Two years ago I decided to turn left when the rest of Australia turns right, and buy some shares in a listed tech company instead of place a bet on the Melbourne Cup every year.
If you’re not from Australia and haven’t heard of the Melbourne Cup, it’s like this: for an entire work day, most Australians do no work at all, and instead dress up, over-eat, drink too much, and place an average of AUD8.50 per punter on a bunch of poor horses being flogged around a race course for the entertainment of the masses. More than a hundred million dollars gets spent in a nation of roughly 23 million people, and (no prizes for guessing) most of that money goes towards already wealthy people and companies which own the infrastructure and the horses, not the once-a-year gamblers.
About the only industry which doesn’t stop on Melbourne Cup day is the share market so I decided to put my own punts on listed shares instead of race horses. I don’t know very much about most industrial sectors, but if tech companies were racehorses, I’d be a seasoned trainer with an inside tip or two. Australia’s ASX doesn’t have many interesting tech companies, so I place my bets on tech companies listed on the US NASDAQ exchange (which you can do via an online brokerage such as CommSec.
Buying and selling stocks is nothing like betting on race horses, but no animals are harmed in the creation of most tech startups, fewer people waste money on stupid outfits they wear just the one time, fewer people drink themselves senseless, and by the time a tech startup is listed on a major exchange, it’s often less risky than at the point I usually invest in tech startups (at the seed or angel investment stage).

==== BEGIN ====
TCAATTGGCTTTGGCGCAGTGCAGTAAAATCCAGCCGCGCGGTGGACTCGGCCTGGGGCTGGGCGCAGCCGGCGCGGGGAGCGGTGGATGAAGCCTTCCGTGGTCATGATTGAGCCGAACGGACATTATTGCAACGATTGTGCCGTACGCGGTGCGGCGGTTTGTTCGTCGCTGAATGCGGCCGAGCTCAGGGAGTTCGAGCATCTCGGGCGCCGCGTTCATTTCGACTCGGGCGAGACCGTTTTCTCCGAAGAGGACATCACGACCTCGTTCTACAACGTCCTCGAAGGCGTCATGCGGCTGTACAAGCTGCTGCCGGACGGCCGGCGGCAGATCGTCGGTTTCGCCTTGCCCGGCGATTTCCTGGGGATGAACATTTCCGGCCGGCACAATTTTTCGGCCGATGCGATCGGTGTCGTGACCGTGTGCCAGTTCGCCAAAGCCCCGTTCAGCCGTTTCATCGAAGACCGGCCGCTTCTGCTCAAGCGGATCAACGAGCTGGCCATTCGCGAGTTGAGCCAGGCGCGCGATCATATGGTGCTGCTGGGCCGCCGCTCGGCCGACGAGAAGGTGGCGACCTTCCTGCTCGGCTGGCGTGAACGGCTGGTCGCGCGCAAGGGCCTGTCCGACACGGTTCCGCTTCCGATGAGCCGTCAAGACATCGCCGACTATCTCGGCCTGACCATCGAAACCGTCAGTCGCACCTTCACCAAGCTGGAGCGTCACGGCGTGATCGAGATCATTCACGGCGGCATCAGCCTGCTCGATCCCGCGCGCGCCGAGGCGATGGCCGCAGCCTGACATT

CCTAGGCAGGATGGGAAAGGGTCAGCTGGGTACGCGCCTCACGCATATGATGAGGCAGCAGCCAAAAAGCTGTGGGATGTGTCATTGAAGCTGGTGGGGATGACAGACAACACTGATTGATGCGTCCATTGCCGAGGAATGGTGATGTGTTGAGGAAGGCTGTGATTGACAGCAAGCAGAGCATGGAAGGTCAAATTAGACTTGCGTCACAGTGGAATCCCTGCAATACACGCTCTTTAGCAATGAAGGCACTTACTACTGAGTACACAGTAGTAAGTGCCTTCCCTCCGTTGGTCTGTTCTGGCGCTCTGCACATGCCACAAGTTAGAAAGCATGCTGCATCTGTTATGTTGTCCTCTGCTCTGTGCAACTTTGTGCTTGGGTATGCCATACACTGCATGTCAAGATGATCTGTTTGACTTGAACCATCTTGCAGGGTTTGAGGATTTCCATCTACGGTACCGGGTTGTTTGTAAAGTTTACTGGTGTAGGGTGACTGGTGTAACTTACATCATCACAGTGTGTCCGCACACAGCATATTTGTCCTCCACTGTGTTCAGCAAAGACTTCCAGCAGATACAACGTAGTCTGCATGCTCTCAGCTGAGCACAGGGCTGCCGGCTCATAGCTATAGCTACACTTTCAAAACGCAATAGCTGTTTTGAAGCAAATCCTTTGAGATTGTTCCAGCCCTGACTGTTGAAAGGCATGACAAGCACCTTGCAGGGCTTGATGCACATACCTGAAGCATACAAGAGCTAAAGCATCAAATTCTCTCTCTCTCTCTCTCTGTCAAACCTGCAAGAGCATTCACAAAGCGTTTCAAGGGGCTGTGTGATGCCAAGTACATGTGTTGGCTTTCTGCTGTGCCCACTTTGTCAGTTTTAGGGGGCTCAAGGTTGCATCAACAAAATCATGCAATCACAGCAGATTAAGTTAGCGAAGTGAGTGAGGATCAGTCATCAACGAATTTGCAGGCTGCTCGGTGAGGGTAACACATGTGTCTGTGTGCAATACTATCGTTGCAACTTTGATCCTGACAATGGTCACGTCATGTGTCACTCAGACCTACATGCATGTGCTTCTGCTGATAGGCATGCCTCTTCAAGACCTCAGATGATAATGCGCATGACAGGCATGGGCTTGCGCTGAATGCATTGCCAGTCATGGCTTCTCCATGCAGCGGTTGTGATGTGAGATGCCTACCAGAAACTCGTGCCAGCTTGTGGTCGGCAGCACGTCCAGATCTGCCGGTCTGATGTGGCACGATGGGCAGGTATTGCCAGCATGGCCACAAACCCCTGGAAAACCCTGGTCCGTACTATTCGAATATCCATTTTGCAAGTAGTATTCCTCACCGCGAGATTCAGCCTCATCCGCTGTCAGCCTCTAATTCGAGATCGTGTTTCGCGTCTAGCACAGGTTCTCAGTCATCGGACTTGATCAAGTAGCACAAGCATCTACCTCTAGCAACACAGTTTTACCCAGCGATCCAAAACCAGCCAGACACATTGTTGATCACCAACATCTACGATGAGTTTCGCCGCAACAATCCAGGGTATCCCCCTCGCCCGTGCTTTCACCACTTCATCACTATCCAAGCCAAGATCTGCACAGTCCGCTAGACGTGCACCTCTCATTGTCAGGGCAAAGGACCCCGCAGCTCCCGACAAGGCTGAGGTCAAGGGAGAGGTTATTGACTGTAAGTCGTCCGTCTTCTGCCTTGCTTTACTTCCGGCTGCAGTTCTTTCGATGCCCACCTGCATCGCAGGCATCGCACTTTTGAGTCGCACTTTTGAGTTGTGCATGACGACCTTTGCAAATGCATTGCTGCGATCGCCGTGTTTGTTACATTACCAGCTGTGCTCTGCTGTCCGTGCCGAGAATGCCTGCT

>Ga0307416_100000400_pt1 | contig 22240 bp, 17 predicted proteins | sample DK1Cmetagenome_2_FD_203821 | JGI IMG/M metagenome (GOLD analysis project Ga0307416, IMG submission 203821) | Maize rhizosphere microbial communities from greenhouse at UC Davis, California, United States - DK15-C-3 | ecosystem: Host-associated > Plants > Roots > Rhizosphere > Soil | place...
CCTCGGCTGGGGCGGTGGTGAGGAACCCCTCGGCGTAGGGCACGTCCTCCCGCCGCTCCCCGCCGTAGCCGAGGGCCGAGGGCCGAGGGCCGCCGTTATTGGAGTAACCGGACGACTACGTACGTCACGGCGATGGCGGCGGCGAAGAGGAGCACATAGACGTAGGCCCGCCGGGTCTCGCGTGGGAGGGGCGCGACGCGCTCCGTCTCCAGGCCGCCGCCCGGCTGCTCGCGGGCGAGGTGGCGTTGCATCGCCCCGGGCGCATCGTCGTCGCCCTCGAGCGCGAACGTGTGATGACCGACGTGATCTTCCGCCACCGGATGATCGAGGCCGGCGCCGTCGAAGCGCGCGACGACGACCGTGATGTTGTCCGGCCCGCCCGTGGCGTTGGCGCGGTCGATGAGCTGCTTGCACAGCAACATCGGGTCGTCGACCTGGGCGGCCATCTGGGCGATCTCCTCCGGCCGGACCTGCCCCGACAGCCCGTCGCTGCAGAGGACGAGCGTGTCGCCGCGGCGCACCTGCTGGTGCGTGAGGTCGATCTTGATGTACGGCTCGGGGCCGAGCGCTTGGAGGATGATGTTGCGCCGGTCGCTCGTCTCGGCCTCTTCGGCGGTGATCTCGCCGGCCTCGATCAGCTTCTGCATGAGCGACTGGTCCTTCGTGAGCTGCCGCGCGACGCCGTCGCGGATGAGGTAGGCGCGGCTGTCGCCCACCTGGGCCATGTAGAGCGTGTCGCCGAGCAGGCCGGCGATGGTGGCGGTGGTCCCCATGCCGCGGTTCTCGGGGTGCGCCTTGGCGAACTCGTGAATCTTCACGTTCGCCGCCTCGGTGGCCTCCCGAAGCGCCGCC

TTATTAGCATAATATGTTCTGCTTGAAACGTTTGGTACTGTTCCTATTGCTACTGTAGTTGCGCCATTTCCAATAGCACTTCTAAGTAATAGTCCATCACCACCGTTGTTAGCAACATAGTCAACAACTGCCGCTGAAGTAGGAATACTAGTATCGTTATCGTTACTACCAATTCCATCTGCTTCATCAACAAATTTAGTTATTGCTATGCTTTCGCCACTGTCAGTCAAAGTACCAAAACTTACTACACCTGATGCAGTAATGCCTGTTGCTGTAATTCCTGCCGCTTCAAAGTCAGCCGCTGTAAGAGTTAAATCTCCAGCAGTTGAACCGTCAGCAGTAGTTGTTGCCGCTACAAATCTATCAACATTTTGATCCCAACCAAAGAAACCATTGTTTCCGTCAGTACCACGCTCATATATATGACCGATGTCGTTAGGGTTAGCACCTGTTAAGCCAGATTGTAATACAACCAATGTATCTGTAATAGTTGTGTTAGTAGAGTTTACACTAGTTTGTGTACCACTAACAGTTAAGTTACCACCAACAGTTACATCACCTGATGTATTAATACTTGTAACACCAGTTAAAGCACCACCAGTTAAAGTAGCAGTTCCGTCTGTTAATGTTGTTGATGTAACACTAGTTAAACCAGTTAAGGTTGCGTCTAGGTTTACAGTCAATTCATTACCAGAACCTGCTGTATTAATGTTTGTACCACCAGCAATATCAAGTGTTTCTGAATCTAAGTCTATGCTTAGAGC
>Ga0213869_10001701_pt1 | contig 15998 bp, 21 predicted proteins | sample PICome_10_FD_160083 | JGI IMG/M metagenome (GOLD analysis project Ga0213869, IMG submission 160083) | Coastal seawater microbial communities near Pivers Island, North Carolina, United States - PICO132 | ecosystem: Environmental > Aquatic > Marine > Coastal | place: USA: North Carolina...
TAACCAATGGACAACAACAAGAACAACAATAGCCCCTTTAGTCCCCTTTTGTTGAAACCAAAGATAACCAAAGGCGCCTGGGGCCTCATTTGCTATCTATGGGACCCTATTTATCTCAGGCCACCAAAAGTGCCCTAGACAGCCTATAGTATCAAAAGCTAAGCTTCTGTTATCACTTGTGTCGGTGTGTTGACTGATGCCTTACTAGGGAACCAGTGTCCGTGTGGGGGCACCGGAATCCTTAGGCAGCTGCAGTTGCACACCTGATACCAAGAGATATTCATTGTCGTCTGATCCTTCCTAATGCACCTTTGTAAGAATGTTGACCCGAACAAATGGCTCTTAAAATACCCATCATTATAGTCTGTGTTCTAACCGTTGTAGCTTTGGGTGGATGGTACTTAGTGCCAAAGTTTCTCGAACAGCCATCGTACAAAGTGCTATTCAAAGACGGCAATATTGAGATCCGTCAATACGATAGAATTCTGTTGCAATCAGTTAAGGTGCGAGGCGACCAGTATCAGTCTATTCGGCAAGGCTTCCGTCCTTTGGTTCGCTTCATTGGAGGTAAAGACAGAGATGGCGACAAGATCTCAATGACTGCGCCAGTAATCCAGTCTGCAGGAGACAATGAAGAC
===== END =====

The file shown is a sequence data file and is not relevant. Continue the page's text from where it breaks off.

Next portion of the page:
As you can see, in November 2015 I purchased some Tesla Motors stock, which has been as high as USD269.34 but today is trading at USD202.49. Because it was such an expensive stock I could only buy five shares but on the other hand, that has minimised my loss on the current price. Unlike the Melbourne Cup, your returns in the stock market depend upon when you sell, not just when you buy, so I need to hang on to that until next Melbourne Cup.
In November 2016 I bought some NVIDIA (makers of the high-performance GPU chips powering much of tomorrow’s AI and autonomous tech). NVIDIA’s gone pretty well and that (plus the favourable movement in the USD/AUD exchange rate) is covering my losses on Tesla Motors for now.
You don’t need to join me in betting on tech startups instead of race horses, in fact, I would rather you didn’t. I don’t need the competition ;-)